Thursday, March 07, 2019

Arturo Sandoval at Ronnie Scotts

Soho, London. Thursday 07-March-2019.

Packing in visits to Ronnie's while we were in the UK. This time, as it is a weekday, we got a support act as well as the main act.

The support act was the Kate Williams trio: Piano, bass and drums. They were fine but didn’t really excite. We have heard a number of similar trios and they’re all good and competent musicians playing jazz standards well but what makes one stand out from the other. I couldn’t put my finger on it but they did not really do it for me although the Guardian thinks otherwise: "Kate Williams is a very good jazz pianist anyway – crisp, incisive and totally at one with the rhythmic ebb and flow."

The drummer had the most minimal drum kit I have ever seen: A snare drum, bass drum, normal (crash?) cymbal and a hi-hat. I have realised that I am, for some reason, irredeemably biased against the wire brush approach to jazz. I tend to associate it with late night, easy listening jazz. Not that it’s lazy drumming, it goes back to the 1920's and clearly involves a lot of skill and technique but it just doesn’t appeal to me.

Arturo Sandoval and his Cuban band were superb. Arturo gave us a masterclass in trumpet playing and general band leading. The band were certainly high energy especially the drummer who was doing his best to resemble Animal from the Muppets.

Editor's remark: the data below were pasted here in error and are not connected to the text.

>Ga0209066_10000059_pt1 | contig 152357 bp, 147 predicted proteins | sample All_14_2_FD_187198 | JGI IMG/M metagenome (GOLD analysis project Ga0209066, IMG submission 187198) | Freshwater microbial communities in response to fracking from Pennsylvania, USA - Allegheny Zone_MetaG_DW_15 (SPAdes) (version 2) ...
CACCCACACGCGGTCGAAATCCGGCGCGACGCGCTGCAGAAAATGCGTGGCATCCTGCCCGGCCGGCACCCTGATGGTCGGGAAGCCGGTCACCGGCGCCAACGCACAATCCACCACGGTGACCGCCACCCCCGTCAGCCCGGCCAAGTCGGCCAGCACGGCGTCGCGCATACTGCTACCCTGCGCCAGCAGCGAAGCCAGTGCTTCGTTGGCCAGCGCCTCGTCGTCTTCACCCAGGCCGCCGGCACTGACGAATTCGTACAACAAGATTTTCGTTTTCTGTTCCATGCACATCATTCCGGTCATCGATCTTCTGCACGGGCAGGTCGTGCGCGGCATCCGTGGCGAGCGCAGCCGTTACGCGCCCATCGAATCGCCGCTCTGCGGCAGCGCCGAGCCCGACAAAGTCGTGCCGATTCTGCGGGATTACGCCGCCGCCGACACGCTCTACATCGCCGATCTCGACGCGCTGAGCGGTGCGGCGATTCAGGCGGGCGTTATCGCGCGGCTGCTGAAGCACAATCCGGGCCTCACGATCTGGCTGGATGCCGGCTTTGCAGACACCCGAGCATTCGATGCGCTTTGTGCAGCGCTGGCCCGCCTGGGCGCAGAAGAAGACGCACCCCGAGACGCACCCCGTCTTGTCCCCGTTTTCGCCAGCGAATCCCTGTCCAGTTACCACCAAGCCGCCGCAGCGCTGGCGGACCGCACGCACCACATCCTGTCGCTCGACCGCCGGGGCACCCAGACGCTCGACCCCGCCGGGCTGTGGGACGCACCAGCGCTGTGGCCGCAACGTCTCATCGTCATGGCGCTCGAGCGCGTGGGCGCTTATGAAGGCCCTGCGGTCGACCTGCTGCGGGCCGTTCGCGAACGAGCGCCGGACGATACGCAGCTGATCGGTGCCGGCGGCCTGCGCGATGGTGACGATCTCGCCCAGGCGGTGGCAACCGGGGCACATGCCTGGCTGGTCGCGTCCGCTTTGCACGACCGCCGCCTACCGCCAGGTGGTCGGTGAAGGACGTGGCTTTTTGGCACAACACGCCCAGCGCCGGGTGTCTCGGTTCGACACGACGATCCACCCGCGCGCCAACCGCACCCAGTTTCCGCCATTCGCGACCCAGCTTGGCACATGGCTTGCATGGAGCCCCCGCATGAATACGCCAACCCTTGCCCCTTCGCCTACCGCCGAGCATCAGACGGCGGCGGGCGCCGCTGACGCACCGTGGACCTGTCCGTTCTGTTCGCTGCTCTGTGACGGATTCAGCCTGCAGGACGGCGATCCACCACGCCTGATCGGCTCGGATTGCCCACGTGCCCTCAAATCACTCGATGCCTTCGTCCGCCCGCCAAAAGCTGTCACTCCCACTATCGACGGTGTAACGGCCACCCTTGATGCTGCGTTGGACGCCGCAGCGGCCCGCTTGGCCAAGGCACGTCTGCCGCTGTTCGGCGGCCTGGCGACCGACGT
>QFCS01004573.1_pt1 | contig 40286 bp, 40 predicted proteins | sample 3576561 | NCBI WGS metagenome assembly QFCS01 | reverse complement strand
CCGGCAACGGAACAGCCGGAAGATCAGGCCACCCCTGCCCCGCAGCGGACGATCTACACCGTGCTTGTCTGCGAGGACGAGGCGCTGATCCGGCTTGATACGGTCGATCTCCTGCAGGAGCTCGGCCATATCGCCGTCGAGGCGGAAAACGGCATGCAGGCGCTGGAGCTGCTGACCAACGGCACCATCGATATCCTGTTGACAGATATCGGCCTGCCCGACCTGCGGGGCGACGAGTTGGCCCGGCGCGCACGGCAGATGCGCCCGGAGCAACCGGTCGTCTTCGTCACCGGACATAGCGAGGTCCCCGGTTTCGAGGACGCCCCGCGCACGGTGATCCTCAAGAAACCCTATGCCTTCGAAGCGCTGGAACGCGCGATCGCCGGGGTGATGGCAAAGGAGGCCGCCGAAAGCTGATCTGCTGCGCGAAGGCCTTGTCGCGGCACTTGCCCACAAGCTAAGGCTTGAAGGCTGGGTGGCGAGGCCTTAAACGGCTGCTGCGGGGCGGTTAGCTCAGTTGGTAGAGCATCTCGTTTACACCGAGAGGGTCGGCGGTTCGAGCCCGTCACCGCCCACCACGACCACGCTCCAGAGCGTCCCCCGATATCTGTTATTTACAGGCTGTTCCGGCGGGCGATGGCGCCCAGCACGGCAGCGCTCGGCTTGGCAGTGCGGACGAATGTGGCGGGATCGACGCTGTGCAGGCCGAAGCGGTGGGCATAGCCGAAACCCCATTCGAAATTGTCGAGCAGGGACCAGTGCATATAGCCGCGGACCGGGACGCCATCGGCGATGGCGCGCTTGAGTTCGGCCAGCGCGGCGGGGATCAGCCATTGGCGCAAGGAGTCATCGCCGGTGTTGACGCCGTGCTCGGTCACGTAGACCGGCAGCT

At some point they played a tune which I eventually recognised as "The windmills of your mind". I only knew it as a novelty single from Noel Harrison (1968). I was surprised to learn that it has some heritage being written by prolific French composer Michel Legrand as the theme tune to The Thomas Crown Affair.

Another song which I recognised but could not have named until now was The Peanut Vendor which I had to look up on Wikipedia:
"Together with "Guantanamera", it is arguably the most famous piece of music created by a Cuban musician. "The Peanut Vendor" has been recorded more than 160 times, sold over a million copies of the sheet music, and was the first million-selling 78 rpm single of Cuban music." 
You live and learn.

I hadn’t fully appreciated how steam punk an instrument the saxophone is. All those levers and valves and certainly this band's sax was not a gleaming and polished example of the instrument. It looks straight out of some typically Steam Punk themed anachronistic Victoriana.

Another fine evening. Ronnie's never disappoints.

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